It’s now time to turn back to work. A lot of exciting things happened at ESI while I was away, most notably winning TPharm and the creation of a central, industry-wide e-prescribing hub.


July 1, 2008

Tokyo Disney Sea

Filed under: Japan Trip — Andy Mayer @ 8:05 am

We spent most of today in Tokyo Disney Sea. The fact that I started to write this post before 9:00pm local time indicates that the day was a bit shorter than yesterday.

Tokyo Disney Sea is part Animal Kingdom, part Disney’s Hollywood Studios and, oddly, part Universal Studios Islands of Adventure. It is divided into 7 “ports:”

  • Mediterranean Harbor – This is the first area you encounter coming in. There are no real rides here, but a lot of shopping and food. It is very reminiscent of Universal’s Portofino Resort in Florida. The globe in the photo is just inside the ticket gate, but just outside the front of Mediterranean Harbor.
  • Mysterious Island – Home to two large rides: Journey to the Center of the Earth and 20,000 Leagues Under the Sea. It is all inside a volcano, which erupted around 7:00pm with fire and smoke. The photo below shows the volcano just beyond Mermaid Lagoon.
  • Mermaid Lagoon – Home to rides for kids, including an underground area called Triton’s Kingdom. Got the Little Mermaid references yet?
  • Arabian Coast – Sinbad, Aladdin, Genie, Jasmine. It has a two-story carousel and a Sinbad ride that is very much like It’s a Small World.
  • Lost River Delta – Home to two large rides as well: Indiana Jones Adventure and Raging Spirits. The first is very much like the Dinosaur ride at Animal Kingdom, same technology with a different story. Raging Spirits is a roller coaster with a 360 degree loop.
  • Port Discovery – Storm Rider is the primary ride here, sort of a larger version of Star Tours or Body Wars. Same idea, bigger room. The story is that you are on a plane flying into the “storm of the century” to diffuse it. As you can imagine, things don’t go smoothly.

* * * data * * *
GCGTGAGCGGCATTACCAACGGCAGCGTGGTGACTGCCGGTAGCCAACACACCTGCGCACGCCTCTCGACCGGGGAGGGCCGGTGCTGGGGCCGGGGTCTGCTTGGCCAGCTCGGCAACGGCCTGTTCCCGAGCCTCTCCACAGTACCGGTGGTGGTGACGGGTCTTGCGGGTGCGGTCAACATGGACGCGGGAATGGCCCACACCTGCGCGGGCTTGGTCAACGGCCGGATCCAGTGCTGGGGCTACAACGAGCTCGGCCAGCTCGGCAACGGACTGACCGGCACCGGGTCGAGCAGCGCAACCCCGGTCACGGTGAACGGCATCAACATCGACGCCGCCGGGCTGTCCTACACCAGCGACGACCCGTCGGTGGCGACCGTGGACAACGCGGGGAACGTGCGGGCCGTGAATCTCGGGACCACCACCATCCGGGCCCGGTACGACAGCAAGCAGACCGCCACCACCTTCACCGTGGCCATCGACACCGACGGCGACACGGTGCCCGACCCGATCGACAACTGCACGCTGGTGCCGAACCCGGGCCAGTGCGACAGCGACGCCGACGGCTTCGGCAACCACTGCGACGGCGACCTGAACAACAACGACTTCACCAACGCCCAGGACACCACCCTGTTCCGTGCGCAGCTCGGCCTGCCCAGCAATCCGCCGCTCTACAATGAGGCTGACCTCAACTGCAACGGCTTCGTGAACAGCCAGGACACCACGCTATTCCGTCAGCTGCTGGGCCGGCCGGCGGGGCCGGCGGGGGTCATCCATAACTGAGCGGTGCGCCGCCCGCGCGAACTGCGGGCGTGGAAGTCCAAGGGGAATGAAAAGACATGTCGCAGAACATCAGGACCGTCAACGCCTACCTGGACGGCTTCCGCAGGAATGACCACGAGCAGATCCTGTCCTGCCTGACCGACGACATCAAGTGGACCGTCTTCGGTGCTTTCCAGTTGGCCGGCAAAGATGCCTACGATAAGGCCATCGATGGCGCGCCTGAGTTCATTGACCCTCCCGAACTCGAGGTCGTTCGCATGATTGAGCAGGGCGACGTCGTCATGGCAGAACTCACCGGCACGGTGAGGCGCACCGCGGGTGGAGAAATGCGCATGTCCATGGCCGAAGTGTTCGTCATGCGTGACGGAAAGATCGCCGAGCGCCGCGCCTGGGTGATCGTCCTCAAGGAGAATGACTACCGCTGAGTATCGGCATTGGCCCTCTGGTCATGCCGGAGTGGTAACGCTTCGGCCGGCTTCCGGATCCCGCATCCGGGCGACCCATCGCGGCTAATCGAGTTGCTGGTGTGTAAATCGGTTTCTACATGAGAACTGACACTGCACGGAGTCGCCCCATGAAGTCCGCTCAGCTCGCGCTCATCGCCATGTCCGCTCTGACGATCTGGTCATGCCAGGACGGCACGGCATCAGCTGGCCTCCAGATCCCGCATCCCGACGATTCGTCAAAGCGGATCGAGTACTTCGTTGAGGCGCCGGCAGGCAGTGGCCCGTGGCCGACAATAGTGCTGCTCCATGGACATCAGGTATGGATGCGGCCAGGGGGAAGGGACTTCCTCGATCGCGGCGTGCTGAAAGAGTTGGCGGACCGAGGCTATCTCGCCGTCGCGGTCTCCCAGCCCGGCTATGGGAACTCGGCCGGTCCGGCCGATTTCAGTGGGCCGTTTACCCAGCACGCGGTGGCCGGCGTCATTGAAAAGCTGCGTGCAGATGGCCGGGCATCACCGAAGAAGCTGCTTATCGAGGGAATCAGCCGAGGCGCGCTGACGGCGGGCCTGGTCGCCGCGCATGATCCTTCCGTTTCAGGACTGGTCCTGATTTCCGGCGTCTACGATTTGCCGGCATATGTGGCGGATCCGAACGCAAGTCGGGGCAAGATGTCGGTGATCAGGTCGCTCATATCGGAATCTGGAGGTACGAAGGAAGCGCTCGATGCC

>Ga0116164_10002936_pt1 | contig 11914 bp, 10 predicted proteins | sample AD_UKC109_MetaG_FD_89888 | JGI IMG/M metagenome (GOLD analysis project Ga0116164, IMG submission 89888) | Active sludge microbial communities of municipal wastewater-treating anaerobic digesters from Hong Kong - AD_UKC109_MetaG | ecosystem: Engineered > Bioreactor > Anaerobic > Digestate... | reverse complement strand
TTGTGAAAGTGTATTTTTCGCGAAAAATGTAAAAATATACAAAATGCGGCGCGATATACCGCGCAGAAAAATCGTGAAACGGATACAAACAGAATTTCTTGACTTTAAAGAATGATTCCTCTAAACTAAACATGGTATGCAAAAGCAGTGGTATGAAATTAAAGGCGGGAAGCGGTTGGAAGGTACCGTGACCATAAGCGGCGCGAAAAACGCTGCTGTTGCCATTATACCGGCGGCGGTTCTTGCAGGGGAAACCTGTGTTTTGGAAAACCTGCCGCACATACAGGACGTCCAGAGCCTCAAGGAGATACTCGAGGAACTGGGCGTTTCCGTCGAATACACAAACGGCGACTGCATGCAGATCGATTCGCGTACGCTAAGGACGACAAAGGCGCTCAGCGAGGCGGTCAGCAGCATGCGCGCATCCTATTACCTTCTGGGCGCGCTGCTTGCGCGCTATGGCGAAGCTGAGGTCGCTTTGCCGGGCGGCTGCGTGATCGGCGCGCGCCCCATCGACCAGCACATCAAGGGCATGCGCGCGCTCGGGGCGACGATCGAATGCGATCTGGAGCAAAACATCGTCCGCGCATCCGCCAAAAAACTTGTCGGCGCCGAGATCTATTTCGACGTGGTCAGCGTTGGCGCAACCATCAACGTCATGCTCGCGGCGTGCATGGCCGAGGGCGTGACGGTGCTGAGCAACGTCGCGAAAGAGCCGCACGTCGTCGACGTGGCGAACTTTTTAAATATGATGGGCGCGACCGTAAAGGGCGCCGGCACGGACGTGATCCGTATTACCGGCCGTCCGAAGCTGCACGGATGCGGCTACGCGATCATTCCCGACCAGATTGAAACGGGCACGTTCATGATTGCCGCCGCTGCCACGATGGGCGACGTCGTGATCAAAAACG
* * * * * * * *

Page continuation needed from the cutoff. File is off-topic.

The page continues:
• American Waterfront – Streets of old New York, just like you’d find in Hollywood Studios. Also, it’s also home to Tower of Terror.

Starting with Mediterranean Harbor front-and-center (which has its own Epcot-like fireworks that we didn’t stay for) you make your way from port to port with changing landscapes and viewpoints.

Knowing that Tuesdays are light days in the US parks, we weren’t expecting big crowds, but the lack of crowds at all was a bit surprising. Fast Passes were turned off for most lines. We waited more than 15 minutes only once – for Storm Rider – primarily because the ride broke down in the middle. Everything else was 15 minutes or less. We walked right on Tower of Terror. Try to do that midday at Hollywood Studios.

I think my wife and kids liked the park, but I’m really not too positive. There isn’t a ride at Tokyo Disney Sea that is comparable to Splash Mountain or Space Mountain. Journey to the Center of the Earth has one surprise thrill, but after your first time, you know it’s there. Raging Spirits really wasn’t that exciting. Joey and I noticed it slowed down repeatedly rather than keeping its speed. It doesn’t hold a candle to the Rock N Roller Coaster in Hollywood Studios. Indiana Jones was predictable, given the similarity to Dinosaur. Even Tower of Terror was toned down. It didn’t seem to drop as far as in Florida and went up and down only three times. I can honestly say that there wasn’t one ride that I desperately wanted to go on a second time.

That much said — the scenery was spectacular. Disney gets everything right, including fake barnacles on pier posts. The park really is on the water, so you see cruise ships, oil tankers, and other boats in the background. Note the photo with Terror of Tower in the background. That’s looks like a real port. We had no issues getting around. Food was everywhere, at regular Disney prices of course. I think we spent $40 on lunch and another $40 on dinner. We did see sea salt, caramel and strawberry popcorn today. All were quite good.

I’ll also throw into a few photos here of the Disney Monorail. Despite requiring payment to ride, it is really done quite well, with stops at both parks, the hotel row, and the Japan Rail Station that connects Disney with the rest of the country. Disney really makes it very easy. As you can see, both the windows and the handles are shaped like Mickey.


Tomorrow we’ll do some Disney shopping in the morning, before heading to the airport just after 1:00pm local Tokyo time. Our flight leaves Narita at 4:35pm, and we arrive in Newark at 4:30pm local time to change planes. We make it to St. Louis at 9:47pm. To put that all in St .Louis time:

  • Wednesday breakfast at 7:00pm Tuesday.
  • Leave for the airport just after 11:00pm Tuesday.
  • Depart from Tokyo at 2:35am Wednesday.
  • Land in Newark at 3:30pm Wednesday.
  • Land in St. Louis at 9:47pm Wednesday.